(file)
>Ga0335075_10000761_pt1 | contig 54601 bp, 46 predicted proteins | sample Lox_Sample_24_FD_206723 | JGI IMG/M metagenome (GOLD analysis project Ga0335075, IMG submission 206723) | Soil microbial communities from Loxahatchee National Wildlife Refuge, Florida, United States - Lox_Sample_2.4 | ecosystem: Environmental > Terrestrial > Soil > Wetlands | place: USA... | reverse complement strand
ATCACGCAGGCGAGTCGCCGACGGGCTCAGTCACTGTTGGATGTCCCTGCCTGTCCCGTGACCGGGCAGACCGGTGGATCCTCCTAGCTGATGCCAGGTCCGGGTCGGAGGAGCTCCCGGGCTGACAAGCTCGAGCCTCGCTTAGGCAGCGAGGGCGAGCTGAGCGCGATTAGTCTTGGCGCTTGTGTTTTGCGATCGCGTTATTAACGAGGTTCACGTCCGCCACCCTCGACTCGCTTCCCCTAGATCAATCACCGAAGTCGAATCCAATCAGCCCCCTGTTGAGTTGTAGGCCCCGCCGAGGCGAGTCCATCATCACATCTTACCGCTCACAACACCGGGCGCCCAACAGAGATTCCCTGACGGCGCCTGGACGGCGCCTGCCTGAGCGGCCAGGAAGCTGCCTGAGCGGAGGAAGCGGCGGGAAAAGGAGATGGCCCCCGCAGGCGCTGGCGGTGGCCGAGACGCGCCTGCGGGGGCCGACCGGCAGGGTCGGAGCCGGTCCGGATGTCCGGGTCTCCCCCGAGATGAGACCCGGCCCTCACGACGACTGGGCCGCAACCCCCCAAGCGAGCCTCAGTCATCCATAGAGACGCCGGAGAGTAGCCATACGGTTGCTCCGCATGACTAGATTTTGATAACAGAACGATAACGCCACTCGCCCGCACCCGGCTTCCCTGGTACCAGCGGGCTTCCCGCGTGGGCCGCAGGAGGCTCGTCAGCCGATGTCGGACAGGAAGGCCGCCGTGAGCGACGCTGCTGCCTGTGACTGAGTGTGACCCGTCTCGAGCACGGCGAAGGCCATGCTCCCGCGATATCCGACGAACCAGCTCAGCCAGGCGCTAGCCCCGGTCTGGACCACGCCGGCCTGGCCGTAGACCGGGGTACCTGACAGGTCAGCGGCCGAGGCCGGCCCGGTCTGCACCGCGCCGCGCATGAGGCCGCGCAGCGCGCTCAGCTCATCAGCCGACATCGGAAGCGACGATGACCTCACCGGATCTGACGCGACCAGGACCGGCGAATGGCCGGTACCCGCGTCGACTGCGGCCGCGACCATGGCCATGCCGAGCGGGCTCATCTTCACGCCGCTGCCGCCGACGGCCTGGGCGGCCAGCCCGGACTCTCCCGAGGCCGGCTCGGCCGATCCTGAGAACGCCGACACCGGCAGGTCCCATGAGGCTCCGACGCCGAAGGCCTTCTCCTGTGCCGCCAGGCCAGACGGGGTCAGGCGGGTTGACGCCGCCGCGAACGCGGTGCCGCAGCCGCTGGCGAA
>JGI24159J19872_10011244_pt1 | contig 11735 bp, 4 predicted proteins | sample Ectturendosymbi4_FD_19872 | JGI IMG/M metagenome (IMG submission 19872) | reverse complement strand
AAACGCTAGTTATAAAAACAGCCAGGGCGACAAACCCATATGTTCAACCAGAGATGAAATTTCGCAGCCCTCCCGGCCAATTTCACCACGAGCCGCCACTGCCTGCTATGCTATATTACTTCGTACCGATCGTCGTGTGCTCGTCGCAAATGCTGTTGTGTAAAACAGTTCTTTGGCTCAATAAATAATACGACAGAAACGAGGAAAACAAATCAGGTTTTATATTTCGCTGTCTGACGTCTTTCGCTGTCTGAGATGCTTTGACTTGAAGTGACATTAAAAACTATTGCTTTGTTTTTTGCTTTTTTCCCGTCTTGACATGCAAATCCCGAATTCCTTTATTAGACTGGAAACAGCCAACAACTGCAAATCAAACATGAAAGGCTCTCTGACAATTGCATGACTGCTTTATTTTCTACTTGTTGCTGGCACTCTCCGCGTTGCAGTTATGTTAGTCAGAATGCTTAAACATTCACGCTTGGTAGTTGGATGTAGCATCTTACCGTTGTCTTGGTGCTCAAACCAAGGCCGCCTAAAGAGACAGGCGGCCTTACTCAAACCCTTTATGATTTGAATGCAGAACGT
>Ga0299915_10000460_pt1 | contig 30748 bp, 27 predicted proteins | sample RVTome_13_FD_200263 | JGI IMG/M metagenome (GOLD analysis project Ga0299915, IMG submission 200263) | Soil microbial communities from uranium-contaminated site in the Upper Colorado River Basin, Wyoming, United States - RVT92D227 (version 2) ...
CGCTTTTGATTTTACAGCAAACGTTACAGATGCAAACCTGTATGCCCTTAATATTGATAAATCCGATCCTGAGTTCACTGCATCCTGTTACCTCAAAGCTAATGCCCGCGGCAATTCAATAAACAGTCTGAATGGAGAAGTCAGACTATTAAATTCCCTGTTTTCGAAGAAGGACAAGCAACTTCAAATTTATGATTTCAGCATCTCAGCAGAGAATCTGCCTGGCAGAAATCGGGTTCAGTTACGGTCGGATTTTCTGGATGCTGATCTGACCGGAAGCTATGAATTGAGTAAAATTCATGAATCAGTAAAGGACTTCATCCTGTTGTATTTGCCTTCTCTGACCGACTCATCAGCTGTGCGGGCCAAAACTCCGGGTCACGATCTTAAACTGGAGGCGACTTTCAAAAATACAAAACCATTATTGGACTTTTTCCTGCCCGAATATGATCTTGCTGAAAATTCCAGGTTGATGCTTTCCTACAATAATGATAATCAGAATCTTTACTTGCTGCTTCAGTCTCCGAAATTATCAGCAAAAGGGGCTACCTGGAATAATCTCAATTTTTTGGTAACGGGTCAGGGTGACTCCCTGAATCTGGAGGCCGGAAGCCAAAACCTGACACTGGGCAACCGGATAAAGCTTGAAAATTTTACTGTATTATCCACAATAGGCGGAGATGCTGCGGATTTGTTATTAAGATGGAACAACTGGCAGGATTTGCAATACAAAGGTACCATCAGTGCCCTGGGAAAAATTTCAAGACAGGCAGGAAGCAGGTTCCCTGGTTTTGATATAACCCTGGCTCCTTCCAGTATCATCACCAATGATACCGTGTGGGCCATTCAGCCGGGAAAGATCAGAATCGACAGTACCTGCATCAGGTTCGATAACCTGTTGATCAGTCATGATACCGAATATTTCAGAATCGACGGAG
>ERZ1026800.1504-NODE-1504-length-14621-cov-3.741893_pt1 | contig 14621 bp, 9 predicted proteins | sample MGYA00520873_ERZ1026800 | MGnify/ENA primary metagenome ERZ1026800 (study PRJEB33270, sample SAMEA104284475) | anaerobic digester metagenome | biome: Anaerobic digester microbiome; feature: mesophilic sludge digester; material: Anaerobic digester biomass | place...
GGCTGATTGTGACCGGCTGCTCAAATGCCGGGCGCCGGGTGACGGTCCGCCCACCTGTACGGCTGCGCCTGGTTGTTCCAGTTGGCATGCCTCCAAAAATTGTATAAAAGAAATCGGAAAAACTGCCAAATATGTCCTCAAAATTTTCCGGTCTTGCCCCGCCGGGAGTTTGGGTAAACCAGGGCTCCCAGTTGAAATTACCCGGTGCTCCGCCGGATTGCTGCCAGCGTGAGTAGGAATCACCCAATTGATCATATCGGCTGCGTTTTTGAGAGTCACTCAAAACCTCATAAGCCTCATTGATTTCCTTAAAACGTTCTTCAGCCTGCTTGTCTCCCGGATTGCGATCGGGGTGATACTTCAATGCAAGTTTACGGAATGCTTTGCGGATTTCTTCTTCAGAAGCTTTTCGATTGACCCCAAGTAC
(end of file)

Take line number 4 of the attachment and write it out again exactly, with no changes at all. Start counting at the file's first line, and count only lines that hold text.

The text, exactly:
AAACGCTAGTTATAAAAACAGCCAGGGCGACAAACCCATATGTTCAACCAGAGATGAAATTTCGCAGCCCTCCCGGCCAATTTCACCACGAGCCGCCACTGCCTGCTATGCTATATTACTTCGTACCGATCGTCGTGTGCTCGTCGCAAATGCTGTTGTGTAAAACAGTTCTTTGGCTCAATAAATAATACGACAGAAACGAGGAAAACAAATCAGGTTTTATATTTCGCTGTCTGACGTCTTTCGCTGTCTGAGATGCTTTGACTTGAAGTGACATTAAAAACTATTGCTTTGTTTTTTGCTTTTTTCCCGTCTTGACATGCAAATCCCGAATTCCTTTATTAGACTGGAAACAGCCAACAACTGCAAATCAAACATGAAAGGCTCTCTGACAATTGCATGACTGCTTTATTTTCTACTTGTTGCTGGCACTCTCCGCGTTGCAGTTATGTTAGTCAGAATGCTTAAACATTCACGCTTGGTAGTTGGATGTAGCATCTTACCGTTGTCTTGGTGCTCAAACCAAGGCCGCCTAAAGAGACAGGCGGCCTTACTCAAACCCTTTATGATTTGAATGCAGAACGT